So this holiday season if you are grieving know that you are not alone.
That grief will never go away 100 percent.
That it will visit you often after your loss over and over again. Time doesn’t make it go away.
It needs to have the stage.
Pull up a chair and give it a voice.
Listen to it and feel it.
Let it be exacltly what it is.
An old friend, that stops by for a chat, a cry, a moment, a day sometimes even a week. It’s ok.
You are not alone.
Maybe just maybe it’s your loved ones way of letting you know they are there, with you, cheering you on and wanting nothing more than you to just be. Loving you through it.
Happy Holidays Friends.
You are not alone.
This evening I went into the beauty supply house to get shampoo. My boys needed hair gel. I started talking about my middle school boys and the women and the counter said,”I had a twelve year old son, but he passed away”.
To some this would be an awkward moment but to people who have lost someone it’s more than that.
“What happened?” I ask.
He was playing with the gun in the locked cabinet and he shot himself. My husband found him.”.
“I am so sorry, you know they say that one can’t measure pain but I think you can in your case. There has to be nothing worse in the entire universe then losing your child.” I am so sorry. I can feel my eyes well up.
“I had a 10 year old daughter at the time so I had to go on”. she said.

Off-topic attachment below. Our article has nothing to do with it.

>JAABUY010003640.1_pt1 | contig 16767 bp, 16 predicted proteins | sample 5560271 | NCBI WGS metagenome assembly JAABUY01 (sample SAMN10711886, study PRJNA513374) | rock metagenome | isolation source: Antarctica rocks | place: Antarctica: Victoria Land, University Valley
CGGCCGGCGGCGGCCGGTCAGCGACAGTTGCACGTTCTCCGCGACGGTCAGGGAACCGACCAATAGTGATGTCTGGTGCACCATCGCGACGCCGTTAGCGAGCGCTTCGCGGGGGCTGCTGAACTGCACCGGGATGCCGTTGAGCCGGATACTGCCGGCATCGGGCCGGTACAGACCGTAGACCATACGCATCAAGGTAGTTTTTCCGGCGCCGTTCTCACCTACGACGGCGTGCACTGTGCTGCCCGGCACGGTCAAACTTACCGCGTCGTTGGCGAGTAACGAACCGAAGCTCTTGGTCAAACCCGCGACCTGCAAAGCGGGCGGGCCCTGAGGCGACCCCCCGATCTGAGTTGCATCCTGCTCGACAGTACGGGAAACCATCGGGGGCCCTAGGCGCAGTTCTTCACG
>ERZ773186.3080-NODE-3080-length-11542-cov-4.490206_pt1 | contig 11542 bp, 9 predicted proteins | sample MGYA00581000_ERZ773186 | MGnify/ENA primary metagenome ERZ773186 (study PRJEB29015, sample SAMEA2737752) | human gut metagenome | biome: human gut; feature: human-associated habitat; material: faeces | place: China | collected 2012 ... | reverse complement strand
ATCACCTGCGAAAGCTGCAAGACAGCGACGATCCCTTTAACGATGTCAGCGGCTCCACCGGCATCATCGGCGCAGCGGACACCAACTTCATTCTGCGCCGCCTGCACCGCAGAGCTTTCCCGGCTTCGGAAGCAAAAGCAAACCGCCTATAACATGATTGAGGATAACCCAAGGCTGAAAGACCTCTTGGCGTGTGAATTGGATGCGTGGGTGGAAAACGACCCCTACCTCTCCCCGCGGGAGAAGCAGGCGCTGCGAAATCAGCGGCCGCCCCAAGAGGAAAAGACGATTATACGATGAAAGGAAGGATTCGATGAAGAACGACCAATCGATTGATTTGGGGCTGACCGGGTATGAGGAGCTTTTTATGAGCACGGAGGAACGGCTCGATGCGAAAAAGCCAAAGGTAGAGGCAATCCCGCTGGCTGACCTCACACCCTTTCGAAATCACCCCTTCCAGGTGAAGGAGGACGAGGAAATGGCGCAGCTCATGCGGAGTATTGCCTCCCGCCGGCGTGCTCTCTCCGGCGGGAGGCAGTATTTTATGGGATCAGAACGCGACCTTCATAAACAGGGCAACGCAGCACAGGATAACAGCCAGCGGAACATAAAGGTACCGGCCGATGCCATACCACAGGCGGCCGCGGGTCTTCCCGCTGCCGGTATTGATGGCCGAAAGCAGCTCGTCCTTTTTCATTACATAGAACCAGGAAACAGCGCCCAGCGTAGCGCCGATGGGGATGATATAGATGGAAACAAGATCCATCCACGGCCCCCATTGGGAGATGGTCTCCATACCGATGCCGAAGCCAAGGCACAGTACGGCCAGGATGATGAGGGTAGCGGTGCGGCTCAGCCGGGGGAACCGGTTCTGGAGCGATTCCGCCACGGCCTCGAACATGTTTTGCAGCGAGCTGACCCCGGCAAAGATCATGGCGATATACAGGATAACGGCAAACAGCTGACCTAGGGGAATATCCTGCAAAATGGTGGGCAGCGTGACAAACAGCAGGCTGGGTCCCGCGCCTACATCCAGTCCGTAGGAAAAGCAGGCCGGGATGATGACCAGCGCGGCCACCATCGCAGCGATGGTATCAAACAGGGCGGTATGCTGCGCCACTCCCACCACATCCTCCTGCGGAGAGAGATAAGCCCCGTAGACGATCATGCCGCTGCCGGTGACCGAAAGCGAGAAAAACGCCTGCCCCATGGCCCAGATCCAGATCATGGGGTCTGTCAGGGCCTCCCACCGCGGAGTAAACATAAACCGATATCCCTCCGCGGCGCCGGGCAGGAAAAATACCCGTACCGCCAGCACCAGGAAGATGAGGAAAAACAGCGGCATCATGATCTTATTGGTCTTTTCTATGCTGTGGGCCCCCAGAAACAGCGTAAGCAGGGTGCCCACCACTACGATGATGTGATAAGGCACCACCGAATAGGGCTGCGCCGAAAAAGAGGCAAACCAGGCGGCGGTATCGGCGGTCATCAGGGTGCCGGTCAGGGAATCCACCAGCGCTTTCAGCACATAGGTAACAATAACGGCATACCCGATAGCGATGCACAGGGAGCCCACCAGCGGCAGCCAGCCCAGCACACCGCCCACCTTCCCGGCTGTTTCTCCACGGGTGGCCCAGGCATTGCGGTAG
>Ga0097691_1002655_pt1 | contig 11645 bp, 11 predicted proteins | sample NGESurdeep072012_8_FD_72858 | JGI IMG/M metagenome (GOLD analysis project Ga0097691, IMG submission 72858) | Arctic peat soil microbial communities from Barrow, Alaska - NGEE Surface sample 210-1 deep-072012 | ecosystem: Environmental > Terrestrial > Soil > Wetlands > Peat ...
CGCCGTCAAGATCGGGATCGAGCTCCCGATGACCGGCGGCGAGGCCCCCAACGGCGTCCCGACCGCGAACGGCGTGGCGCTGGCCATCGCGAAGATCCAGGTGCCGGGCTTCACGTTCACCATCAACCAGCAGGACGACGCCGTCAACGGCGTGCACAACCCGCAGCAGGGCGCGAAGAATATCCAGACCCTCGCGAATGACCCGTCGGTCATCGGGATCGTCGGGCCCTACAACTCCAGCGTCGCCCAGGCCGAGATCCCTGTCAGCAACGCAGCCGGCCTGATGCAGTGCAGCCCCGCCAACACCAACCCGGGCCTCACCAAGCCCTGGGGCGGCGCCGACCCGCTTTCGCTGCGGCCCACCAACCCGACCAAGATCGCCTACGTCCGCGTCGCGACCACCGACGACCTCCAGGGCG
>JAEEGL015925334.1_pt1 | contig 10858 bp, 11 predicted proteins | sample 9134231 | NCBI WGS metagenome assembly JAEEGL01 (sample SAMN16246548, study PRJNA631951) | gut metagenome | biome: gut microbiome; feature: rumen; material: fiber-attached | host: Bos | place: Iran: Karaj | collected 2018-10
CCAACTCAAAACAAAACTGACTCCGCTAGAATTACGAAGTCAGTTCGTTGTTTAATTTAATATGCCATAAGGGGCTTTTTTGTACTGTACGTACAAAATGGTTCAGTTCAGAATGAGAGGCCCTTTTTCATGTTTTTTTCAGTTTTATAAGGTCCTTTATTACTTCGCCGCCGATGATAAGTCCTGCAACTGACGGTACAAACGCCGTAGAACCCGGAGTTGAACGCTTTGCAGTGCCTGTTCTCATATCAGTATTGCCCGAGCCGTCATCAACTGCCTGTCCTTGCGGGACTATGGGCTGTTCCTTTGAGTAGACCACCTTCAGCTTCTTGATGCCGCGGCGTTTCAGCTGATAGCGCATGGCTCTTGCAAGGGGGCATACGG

“The PTSD and trauma this has caused all of you has got to be so difficult. Tell me about how you made it out? What did you do? Are you and your husband still together? How do you survive and crawl out when you get this kind of news?” I ask.
“For a long time I didn’t come out of my house because I was that Mom that lost her son. I couldn’t handle the grief. It was a dark time. However I had to get up, and keep going I had a daughter who needed me.
My husband and I are still together. The last thing my daughter needed was to lose a brother and to lose her parents.
I want to show you something. My husband just starting painting again. Its been 7 years.
She hands me her phone and shows me photos of her husbands paintings. “These are so beautiful, I wonder if he would of made something so beautiful if he hadn’t seen such darkness?” I ask.
No I don’t think so, she says.
I hope you have a show or do something with those paintings in your sons honor. You are a beautiful resilient person. Your story of survival will help so many. Do you write?” I ask.
I have journals and journals but I put them down.”
“I never thought I would be a writer but I had a story to tell like you but different. A story of losing my father to gun violence. My mother shortly after. My story ended up not being about what I lost but more about what I found. How I dug myself out of the darkest days of my life.
I hope you write, because imagine the lives of the mothers you will touch that have gone through something similar and have no road map. Your story matters.” I say.
The woman comes out from behind the counter, were both teared up. We hug each other tight.
His graduation would of been this week. I decided to take the day off. I stand with her in her pain holding space.
“Your a beautiful person”, I say. “So are you” she says.
I came home tonight pulled out my book and told myself come hell or high water I will finish this mother.
Distance and time away are so helpful. Moments like this when you know that your purpose is so much greater than you know. The world is connected in more ways than we know. Sometimes you find it in the most unexpected places. Buying hair gel for you boys.
#gunviolence #writing #stories #lifeafterloss #resilience #trauma #ptsd #healing #journaling #loving